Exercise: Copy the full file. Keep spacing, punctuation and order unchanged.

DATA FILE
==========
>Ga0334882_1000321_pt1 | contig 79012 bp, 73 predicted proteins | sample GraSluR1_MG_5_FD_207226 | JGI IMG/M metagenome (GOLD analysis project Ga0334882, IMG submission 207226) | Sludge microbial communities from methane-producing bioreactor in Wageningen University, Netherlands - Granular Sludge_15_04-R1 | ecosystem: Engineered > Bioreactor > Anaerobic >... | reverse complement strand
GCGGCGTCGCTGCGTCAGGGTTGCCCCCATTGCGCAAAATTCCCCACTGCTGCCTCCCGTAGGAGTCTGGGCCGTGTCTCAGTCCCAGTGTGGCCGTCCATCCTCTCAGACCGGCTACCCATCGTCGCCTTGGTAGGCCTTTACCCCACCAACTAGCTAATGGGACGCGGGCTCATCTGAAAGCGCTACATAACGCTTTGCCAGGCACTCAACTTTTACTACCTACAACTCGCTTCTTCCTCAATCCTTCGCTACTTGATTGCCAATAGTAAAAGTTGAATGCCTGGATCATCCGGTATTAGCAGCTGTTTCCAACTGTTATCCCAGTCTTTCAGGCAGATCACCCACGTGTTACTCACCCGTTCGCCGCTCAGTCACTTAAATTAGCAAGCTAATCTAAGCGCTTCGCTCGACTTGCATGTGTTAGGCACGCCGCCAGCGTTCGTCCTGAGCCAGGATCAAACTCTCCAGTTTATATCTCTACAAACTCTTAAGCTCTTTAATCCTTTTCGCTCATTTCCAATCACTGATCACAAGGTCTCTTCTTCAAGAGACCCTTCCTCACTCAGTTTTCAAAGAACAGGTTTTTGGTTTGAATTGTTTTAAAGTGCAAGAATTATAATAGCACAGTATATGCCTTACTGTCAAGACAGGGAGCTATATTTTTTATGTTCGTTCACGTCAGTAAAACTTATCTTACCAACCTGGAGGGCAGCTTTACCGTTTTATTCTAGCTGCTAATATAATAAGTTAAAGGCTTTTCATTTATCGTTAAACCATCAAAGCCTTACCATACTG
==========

>Ga0334882_1000321_pt1 | contig 79012 bp, 73 predicted proteins | sample GraSluR1_MG_5_FD_207226 | JGI IMG/M metagenome (GOLD analysis project Ga0334882, IMG submission 207226) | Sludge microbial communities from methane-producing bioreactor in Wageningen University, Netherlands - Granular Sludge_15_04-R1 | ecosystem: Engineered > Bioreactor > Anaerobic >... | reverse complement strand
GCGGCGTCGCTGCGTCAGGGTTGCCCCCATTGCGCAAAATTCCCCACTGCTGCCTCCCGTAGGAGTCTGGGCCGTGTCTCAGTCCCAGTGTGGCCGTCCATCCTCTCAGACCGGCTACCCATCGTCGCCTTGGTAGGCCTTTACCCCACCAACTAGCTAATGGGACGCGGGCTCATCTGAAAGCGCTACATAACGCTTTGCCAGGCACTCAACTTTTACTACCTACAACTCGCTTCTTCCTCAATCCTTCGCTACTTGATTGCCAATAGTAAAAGTTGAATGCCTGGATCATCCGGTATTAGCAGCTGTTTCCAACTGTTATCCCAGTCTTTCAGGCAGATCACCCACGTGTTACTCACCCGTTCGCCGCTCAGTCACTTAAATTAGCAAGCTAATCTAAGCGCTTCGCTCGACTTGCATGTGTTAGGCACGCCGCCAGCGTTCGTCCTGAGCCAGGATCAAACTCTCCAGTTTATATCTCTACAAACTCTTAAGCTCTTTAATCCTTTTCGCTCATTTCCAATCACTGATCACAAGGTCTCTTCTTCAAGAGACCCTTCCTCACTCAGTTTTCAAAGAACAGGTTTTTGGTTTGAATTGTTTTAAAGTGCAAGAATTATAATAGCACAGTATATGCCTTACTGTCAAGACAGGGAGCTATATTTTTTATGTTCGTTCACGTCAGTAAAACTTATCTTACCAACCTGGAGGGCAGCTTTACCGTTTTATTCTAGCTGCTAATATAATAAGTTAAAGGCTTTTCATTTATCGTTAAACCATCAAAGCCTTACCATACTG